Fact Check-No evidence Sen. Rand Paul tweeted message on exposing COVID-19 vaccines

A fabricated tweet attributed to U.S. Republican Senator Rand Paul about COVID-19 vaccination has been shared on social media.

“It’s time for Justice! I will share irrefutable evidence how and why the COVID vaccines are harming and killing people. Prepare for the Real Storm! I need you to help me - Share this post with everyone you (know),” the alleged tweet reads.

The image circulating online does not clearly show the account the tweet was allegedly sent from (only “@Rand…” is visible), nor does it show the interactions on the tweet, nor the date of posting.

It was shared as early as Feb. 16 ( here ) ( here ). More recent examples are viewable on Twitter ( here ), Facebook ( here ) ( here ) and Instagram ( ).

An iteration posted on May 16 has been retweeted over 9,500 times as of the writing of this article ( here ).

A spokesperson for Sen. Paul told Reuters the tweet “is definitely not authentic in any way, shape, or form.”

Reuters found no evidence Sen. Paul tweeted this message. It is not viewable on his verified active Twitter accounts “@RandPaul” ( ) and “@SenRandPaul ( ).”

The fake tweet displays the name "Sen. Rand Paul" – but the official active accounts of Paul do not currently have that name. Since at least Feb. 10, 2022, his account @RandPaul features the display name "Rand Paul" (previously "Senator Rand Paul") ( here ) ( here ). His account @SenRandPaul has displayed the name "Senator Rand Paul" since at least Feb. 1 ( here ).

The tweet also does not appear in ProPublica’s Politwoops, which traces deleted tweets by politicians ( here ).

Paul, currently running for reelection ( ), publicly stated on May 23, 2021 that he didn’t plan to get vaccinated against COVID-19, because he had already had COVID-19 ( here ). He confirmed he was not vaccinated by Aug. 9, 2021, when contacted by Reuters ( here ).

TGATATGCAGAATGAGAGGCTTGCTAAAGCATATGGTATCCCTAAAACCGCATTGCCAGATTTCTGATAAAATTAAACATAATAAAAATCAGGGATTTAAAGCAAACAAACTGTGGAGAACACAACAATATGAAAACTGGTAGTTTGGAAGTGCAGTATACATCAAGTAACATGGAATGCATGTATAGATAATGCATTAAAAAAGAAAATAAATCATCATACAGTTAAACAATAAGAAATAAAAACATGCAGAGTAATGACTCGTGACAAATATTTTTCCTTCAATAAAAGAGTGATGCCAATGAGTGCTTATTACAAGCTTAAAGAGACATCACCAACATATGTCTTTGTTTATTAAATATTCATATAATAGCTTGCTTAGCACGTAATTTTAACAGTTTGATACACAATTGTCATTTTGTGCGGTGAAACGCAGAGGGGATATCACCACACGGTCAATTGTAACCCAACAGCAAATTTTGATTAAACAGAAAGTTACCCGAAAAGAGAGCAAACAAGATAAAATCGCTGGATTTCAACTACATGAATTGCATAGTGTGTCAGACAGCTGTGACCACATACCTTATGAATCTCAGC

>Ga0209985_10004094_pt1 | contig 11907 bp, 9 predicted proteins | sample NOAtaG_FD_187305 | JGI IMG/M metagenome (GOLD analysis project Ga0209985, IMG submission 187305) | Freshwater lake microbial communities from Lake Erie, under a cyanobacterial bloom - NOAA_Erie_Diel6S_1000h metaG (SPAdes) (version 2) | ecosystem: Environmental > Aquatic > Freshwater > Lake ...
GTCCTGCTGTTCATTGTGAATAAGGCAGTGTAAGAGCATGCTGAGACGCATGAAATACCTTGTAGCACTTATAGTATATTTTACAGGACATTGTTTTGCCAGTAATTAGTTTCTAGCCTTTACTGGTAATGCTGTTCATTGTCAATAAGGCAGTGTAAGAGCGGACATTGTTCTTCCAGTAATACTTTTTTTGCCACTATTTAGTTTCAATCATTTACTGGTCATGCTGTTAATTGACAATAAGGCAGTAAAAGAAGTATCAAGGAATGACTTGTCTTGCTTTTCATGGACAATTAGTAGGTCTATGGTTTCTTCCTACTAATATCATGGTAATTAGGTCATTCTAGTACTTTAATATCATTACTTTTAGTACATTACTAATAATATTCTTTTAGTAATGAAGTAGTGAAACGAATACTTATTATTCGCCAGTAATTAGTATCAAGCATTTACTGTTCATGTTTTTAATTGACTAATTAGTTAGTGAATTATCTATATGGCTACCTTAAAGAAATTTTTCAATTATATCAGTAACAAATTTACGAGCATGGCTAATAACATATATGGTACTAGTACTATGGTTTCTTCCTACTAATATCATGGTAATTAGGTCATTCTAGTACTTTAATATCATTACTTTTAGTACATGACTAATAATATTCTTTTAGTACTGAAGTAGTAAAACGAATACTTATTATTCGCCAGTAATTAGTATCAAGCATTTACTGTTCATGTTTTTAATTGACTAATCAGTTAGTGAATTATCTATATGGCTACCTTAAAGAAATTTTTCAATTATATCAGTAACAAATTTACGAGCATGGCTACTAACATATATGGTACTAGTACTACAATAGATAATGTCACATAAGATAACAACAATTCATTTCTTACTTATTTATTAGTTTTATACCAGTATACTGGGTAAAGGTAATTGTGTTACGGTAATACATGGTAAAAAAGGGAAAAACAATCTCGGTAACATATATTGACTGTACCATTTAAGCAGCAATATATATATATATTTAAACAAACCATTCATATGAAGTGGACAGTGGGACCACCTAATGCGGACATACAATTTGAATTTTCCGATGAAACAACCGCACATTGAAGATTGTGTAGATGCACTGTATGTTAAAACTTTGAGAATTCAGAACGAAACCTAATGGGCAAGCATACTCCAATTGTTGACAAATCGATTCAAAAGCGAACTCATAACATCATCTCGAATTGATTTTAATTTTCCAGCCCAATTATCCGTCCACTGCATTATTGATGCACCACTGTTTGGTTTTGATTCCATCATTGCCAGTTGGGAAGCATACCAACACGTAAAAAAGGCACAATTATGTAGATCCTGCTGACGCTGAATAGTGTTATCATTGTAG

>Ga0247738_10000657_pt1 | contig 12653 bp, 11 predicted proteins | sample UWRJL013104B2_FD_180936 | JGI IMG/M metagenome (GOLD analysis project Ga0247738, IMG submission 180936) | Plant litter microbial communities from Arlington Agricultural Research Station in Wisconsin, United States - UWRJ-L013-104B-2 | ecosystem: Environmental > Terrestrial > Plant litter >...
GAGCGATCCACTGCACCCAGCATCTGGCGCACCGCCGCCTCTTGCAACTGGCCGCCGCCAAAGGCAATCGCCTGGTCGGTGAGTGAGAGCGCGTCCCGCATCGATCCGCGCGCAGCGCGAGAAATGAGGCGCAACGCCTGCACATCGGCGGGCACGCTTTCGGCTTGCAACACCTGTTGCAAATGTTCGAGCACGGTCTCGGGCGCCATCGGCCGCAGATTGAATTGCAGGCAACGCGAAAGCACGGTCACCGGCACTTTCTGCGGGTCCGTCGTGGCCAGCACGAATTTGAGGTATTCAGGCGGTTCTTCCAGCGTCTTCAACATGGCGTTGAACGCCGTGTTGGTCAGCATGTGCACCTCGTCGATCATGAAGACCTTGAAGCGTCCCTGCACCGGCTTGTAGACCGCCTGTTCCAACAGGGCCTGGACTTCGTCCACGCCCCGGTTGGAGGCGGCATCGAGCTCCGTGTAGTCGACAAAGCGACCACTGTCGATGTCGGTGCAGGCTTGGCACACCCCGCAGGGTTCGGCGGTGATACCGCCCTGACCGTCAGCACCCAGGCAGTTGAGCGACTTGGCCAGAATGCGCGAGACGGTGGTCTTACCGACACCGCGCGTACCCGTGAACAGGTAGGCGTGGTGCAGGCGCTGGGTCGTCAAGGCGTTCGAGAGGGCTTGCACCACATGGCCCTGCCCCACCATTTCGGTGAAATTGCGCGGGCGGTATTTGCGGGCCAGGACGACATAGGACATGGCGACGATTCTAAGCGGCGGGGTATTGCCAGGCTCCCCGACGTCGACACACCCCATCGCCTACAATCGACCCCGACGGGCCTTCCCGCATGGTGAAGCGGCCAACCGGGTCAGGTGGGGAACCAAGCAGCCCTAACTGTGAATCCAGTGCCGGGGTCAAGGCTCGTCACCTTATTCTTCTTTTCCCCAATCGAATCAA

The Kentucky senator has clashed in the past with U.S. infections disease expert Anthony Fauci in pandemic-related hearings ( here ) ( here ).

Paul has previously made claims about vaccines that have been addressed by fact-checkers. For example, he said the risk of myocarditis was higher from COVID-19 vaccination than infection ( here ), but studies have shown the risk is higher with infection ( here ).

The “Storm” reference appears to be a nod to the debunked QAnon conspiracy theory, a term used by adherents of the theory to call the day former U.S. president Donald Trump would “expose” the supposed cabal of child-sex predators that includes prominent Democrats, Hollywood elites and “deep state” allies ( here ), ( here ).


False. There is no evidence Rand Paul tweeted this message about COVID-19 vaccines. A spokesperson for Paul told Reuters the tweet is not authentic.

This article was produced by the Reuters Fact Check team. Read more about our work to fact-check social media posts here.